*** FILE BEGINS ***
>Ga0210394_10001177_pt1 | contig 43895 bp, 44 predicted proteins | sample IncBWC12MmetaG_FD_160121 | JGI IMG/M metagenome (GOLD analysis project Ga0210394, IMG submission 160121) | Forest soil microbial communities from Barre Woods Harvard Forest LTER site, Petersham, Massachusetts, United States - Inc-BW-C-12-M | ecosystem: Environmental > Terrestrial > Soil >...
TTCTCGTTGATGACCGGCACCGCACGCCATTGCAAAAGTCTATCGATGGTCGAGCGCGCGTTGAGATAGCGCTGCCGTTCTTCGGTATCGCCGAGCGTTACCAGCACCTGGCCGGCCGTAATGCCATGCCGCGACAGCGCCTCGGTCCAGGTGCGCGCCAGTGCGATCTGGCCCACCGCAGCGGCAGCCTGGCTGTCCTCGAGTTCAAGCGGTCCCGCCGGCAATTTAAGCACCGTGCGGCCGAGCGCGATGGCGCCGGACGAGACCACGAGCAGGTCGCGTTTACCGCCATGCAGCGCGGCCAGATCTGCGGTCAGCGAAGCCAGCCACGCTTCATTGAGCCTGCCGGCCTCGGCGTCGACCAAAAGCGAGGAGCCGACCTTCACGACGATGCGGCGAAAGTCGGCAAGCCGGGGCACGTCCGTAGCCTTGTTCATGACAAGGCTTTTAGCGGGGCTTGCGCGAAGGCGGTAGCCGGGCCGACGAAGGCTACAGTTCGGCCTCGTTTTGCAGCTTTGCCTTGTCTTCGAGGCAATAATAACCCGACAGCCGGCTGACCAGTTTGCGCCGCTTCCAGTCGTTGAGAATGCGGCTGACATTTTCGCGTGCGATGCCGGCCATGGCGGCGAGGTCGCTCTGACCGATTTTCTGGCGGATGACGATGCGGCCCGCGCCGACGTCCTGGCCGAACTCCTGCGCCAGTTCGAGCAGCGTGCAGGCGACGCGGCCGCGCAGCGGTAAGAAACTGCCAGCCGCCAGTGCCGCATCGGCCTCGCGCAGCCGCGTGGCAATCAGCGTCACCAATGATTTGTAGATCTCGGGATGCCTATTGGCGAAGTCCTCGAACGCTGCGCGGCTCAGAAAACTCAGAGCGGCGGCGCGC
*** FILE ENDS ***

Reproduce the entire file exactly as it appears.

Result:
>Ga0210394_10001177_pt1 | contig 43895 bp, 44 predicted proteins | sample IncBWC12MmetaG_FD_160121 | JGI IMG/M metagenome (GOLD analysis project Ga0210394, IMG submission 160121) | Forest soil microbial communities from Barre Woods Harvard Forest LTER site, Petersham, Massachusetts, United States - Inc-BW-C-12-M | ecosystem: Environmental > Terrestrial > Soil >...
TTCTCGTTGATGACCGGCACCGCACGCCATTGCAAAAGTCTATCGATGGTCGAGCGCGCGTTGAGATAGCGCTGCCGTTCTTCGGTATCGCCGAGCGTTACCAGCACCTGGCCGGCCGTAATGCCATGCCGCGACAGCGCCTCGGTCCAGGTGCGCGCCAGTGCGATCTGGCCCACCGCAGCGGCAGCCTGGCTGTCCTCGAGTTCAAGCGGTCCCGCCGGCAATTTAAGCACCGTGCGGCCGAGCGCGATGGCGCCGGACGAGACCACGAGCAGGTCGCGTTTACCGCCATGCAGCGCGGCCAGATCTGCGGTCAGCGAAGCCAGCCACGCTTCATTGAGCCTGCCGGCCTCGGCGTCGACCAAAAGCGAGGAGCCGACCTTCACGACGATGCGGCGAAAGTCGGCAAGCCGGGGCACGTCCGTAGCCTTGTTCATGACAAGGCTTTTAGCGGGGCTTGCGCGAAGGCGGTAGCCGGGCCGACGAAGGCTACAGTTCGGCCTCGTTTTGCAGCTTTGCCTTGTCTTCGAGGCAATAATAACCCGACAGCCGGCTGACCAGTTTGCGCCGCTTCCAGTCGTTGAGAATGCGGCTGACATTTTCGCGTGCGATGCCGGCCATGGCGGCGAGGTCGCTCTGACCGATTTTCTGGCGGATGACGATGCGGCCCGCGCCGACGTCCTGGCCGAACTCCTGCGCCAGTTCGAGCAGCGTGCAGGCGACGCGGCCGCGCAGCGGTAAGAAACTGCCAGCCGCCAGTGCCGCATCGGCCTCGCGCAGCCGCGTGGCAATCAGCGTCACCAATGATTTGTAGATCTCGGGATGCCTATTGGCGAAGTCCTCGAACGCTGCGCGGCTCAGAAAACTCAGAGCGGCGGCGCGC